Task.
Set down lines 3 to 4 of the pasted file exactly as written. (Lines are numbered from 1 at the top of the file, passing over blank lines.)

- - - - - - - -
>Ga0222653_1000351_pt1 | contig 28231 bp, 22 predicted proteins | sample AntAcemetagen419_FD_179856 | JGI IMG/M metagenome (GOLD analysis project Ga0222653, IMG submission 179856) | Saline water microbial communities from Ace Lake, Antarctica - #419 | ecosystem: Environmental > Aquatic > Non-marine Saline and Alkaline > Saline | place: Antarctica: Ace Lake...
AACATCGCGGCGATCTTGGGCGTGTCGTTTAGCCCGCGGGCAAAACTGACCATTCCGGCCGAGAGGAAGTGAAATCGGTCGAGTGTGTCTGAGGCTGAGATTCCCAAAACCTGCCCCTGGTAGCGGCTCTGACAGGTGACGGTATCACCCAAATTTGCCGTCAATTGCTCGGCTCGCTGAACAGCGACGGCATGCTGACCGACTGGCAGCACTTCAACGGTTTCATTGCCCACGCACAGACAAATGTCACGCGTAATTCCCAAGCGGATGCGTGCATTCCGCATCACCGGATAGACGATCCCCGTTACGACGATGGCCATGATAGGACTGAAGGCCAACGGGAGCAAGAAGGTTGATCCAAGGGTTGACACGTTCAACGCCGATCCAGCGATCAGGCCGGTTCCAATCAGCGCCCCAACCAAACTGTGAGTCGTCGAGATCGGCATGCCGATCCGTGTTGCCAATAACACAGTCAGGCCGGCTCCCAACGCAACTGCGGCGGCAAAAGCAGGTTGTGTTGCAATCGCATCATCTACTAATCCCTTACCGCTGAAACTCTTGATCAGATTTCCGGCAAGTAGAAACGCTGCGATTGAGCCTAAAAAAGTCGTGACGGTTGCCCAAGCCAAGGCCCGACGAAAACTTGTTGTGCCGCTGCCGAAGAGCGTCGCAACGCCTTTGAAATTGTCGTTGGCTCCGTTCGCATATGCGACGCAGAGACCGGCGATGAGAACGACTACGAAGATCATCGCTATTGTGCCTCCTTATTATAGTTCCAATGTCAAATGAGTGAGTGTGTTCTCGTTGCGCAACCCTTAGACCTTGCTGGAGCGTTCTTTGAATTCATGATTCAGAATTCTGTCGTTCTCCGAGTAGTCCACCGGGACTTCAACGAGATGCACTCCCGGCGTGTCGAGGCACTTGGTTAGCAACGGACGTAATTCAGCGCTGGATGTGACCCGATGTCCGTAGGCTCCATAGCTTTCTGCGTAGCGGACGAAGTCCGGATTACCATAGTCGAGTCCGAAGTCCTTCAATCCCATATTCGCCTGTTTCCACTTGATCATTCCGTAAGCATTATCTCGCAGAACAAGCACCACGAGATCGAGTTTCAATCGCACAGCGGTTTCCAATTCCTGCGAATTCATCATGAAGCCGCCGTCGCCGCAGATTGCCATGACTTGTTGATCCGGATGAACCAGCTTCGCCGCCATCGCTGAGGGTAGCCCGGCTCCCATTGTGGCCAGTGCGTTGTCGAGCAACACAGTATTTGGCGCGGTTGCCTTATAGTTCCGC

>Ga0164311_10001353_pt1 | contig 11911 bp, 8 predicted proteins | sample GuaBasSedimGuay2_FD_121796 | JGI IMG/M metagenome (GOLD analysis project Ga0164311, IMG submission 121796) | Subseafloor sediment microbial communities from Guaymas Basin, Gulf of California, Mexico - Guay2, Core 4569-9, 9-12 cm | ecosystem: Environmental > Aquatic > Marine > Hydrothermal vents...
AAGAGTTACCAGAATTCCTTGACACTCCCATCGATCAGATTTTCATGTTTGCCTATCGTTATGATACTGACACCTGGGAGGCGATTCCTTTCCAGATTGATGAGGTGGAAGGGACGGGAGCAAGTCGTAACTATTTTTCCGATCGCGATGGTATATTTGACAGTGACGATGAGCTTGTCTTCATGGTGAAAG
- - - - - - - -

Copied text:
>Ga0164311_10001353_pt1 | contig 11911 bp, 8 predicted proteins | sample GuaBasSedimGuay2_FD_121796 | JGI IMG/M metagenome (GOLD analysis project Ga0164311, IMG submission 121796) | Subseafloor sediment microbial communities from Guaymas Basin, Gulf of California, Mexico - Guay2, Core 4569-9, 9-12 cm | ecosystem: Environmental > Aquatic > Marine > Hydrothermal vents...
AAGAGTTACCAGAATTCCTTGACACTCCCATCGATCAGATTTTCATGTTTGCCTATCGTTATGATACTGACACCTGGGAGGCGATTCCTTTCCAGATTGATGAGGTGGAAGGGACGGGAGCAAGTCGTAACTATTTTTCCGATCGCGATGGTATATTTGACAGTGACGATGAGCTTGTCTTCATGGTGAAAG